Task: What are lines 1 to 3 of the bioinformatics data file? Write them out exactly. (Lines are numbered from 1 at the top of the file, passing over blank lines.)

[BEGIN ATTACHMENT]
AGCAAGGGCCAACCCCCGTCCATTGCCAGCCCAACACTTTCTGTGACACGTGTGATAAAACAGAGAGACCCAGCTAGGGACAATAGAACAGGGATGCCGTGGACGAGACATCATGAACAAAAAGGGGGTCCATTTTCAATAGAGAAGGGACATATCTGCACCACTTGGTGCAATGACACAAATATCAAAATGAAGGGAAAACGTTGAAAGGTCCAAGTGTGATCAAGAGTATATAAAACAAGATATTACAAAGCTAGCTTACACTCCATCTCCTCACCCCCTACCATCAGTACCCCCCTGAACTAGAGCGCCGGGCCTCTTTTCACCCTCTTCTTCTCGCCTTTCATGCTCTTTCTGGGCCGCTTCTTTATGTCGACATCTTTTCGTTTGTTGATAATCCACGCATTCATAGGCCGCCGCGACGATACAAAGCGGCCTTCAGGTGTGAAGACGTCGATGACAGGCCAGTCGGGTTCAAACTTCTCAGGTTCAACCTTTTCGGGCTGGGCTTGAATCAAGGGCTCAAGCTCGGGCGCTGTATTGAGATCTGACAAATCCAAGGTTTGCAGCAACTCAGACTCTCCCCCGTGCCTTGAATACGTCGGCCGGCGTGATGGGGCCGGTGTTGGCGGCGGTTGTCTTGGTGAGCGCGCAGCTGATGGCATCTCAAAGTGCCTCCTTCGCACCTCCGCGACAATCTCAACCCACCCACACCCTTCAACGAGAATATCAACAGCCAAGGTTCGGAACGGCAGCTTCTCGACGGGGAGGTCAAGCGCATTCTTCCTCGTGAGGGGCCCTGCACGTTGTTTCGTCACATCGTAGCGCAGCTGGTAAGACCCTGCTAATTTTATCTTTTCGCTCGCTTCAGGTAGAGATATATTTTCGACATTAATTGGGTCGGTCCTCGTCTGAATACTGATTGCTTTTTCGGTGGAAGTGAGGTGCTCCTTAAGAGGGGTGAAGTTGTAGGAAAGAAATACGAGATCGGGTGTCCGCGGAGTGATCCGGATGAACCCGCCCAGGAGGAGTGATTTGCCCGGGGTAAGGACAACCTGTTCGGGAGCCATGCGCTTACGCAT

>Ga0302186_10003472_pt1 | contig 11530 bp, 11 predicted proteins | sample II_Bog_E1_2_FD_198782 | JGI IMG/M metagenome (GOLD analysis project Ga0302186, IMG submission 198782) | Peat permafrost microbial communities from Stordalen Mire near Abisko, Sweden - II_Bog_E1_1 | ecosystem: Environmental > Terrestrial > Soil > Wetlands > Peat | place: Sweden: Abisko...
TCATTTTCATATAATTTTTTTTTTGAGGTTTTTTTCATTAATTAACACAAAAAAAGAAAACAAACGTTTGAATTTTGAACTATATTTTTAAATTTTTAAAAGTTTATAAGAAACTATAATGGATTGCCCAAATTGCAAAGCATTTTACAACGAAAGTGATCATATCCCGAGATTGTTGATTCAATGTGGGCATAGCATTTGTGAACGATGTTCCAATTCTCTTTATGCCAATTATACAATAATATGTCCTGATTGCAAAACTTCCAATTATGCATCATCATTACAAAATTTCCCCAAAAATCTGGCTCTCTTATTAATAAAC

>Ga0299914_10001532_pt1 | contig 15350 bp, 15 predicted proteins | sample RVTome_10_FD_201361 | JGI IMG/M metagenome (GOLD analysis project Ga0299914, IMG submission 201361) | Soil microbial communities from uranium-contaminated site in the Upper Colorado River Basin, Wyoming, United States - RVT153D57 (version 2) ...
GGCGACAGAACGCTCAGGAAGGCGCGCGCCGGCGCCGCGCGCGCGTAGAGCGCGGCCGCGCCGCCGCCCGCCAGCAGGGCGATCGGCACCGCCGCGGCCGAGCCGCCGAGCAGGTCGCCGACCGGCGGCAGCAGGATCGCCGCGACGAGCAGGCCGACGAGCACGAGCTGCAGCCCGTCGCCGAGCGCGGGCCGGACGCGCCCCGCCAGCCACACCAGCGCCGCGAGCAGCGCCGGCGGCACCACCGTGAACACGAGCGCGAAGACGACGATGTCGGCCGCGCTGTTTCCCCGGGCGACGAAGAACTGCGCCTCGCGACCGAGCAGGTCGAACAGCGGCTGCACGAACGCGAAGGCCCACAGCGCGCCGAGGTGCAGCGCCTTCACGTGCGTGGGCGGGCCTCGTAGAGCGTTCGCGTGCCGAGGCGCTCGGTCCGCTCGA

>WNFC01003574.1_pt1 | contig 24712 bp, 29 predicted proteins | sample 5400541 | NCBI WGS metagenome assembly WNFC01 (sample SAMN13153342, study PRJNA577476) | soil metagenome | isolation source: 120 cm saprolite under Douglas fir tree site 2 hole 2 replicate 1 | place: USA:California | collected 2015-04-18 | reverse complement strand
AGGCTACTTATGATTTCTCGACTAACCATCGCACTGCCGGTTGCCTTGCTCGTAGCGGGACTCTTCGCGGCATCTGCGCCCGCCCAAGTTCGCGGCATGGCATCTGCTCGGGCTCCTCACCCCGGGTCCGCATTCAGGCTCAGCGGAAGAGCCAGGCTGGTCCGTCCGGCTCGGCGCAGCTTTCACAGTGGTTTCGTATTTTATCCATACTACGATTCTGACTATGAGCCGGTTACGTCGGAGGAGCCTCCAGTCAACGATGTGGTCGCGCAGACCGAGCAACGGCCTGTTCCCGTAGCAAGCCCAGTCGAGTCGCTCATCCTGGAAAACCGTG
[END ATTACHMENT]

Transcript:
AGCAAGGGCCAACCCCCGTCCATTGCCAGCCCAACACTTTCTGTGACACGTGTGATAAAACAGAGAGACCCAGCTAGGGACAATAGAACAGGGATGCCGTGGACGAGACATCATGAACAAAAAGGGGGTCCATTTTCAATAGAGAAGGGACATATCTGCACCACTTGGTGCAATGACACAAATATCAAAATGAAGGGAAAACGTTGAAAGGTCCAAGTGTGATCAAGAGTATATAAAACAAGATATTACAAAGCTAGCTTACACTCCATCTCCTCACCCCCTACCATCAGTACCCCCCTGAACTAGAGCGCCGGGCCTCTTTTCACCCTCTTCTTCTCGCCTTTCATGCTCTTTCTGGGCCGCTTCTTTATGTCGACATCTTTTCGTTTGTTGATAATCCACGCATTCATAGGCCGCCGCGACGATACAAAGCGGCCTTCAGGTGTGAAGACGTCGATGACAGGCCAGTCGGGTTCAAACTTCTCAGGTTCAACCTTTTCGGGCTGGGCTTGAATCAAGGGCTCAAGCTCGGGCGCTGTATTGAGATCTGACAAATCCAAGGTTTGCAGCAACTCAGACTCTCCCCCGTGCCTTGAATACGTCGGCCGGCGTGATGGGGCCGGTGTTGGCGGCGGTTGTCTTGGTGAGCGCGCAGCTGATGGCATCTCAAAGTGCCTCCTTCGCACCTCCGCGACAATCTCAACCCACCCACACCCTTCAACGAGAATATCAACAGCCAAGGTTCGGAACGGCAGCTTCTCGACGGGGAGGTCAAGCGCATTCTTCCTCGTGAGGGGCCCTGCACGTTGTTTCGTCACATCGTAGCGCAGCTGGTAAGACCCTGCTAATTTTATCTTTTCGCTCGCTTCAGGTAGAGATATATTTTCGACATTAATTGGGTCGGTCCTCGTCTGAATACTGATTGCTTTTTCGGTGGAAGTGAGGTGCTCCTTAAGAGGGGTGAAGTTGTAGGAAAGAAATACGAGATCGGGTGTCCGCGGAGTGATCCGGATGAACCCGCCCAGGAGGAGTGATTTGCCCGGGGTAAGGACAACCTGTTCGGGAGCCATGCGCTTACGCAT

>Ga0302186_10003472_pt1 | contig 11530 bp, 11 predicted proteins | sample II_Bog_E1_2_FD_198782 | JGI IMG/M metagenome (GOLD analysis project Ga0302186, IMG submission 198782) | Peat permafrost microbial communities from Stordalen Mire near Abisko, Sweden - II_Bog_E1_1 | ecosystem: Environmental > Terrestrial > Soil > Wetlands > Peat | place: Sweden: Abisko...
TCATTTTCATATAATTTTTTTTTTGAGGTTTTTTTCATTAATTAACACAAAAAAAGAAAACAAACGTTTGAATTTTGAACTATATTTTTAAATTTTTAAAAGTTTATAAGAAACTATAATGGATTGCCCAAATTGCAAAGCATTTTACAACGAAAGTGATCATATCCCGAGATTGTTGATTCAATGTGGGCATAGCATTTGTGAACGATGTTCCAATTCTCTTTATGCCAATTATACAATAATATGTCCTGATTGCAAAACTTCCAATTATGCATCATCATTACAAAATTTCCCCAAAAATCTGGCTCTCTTATTAATAAAC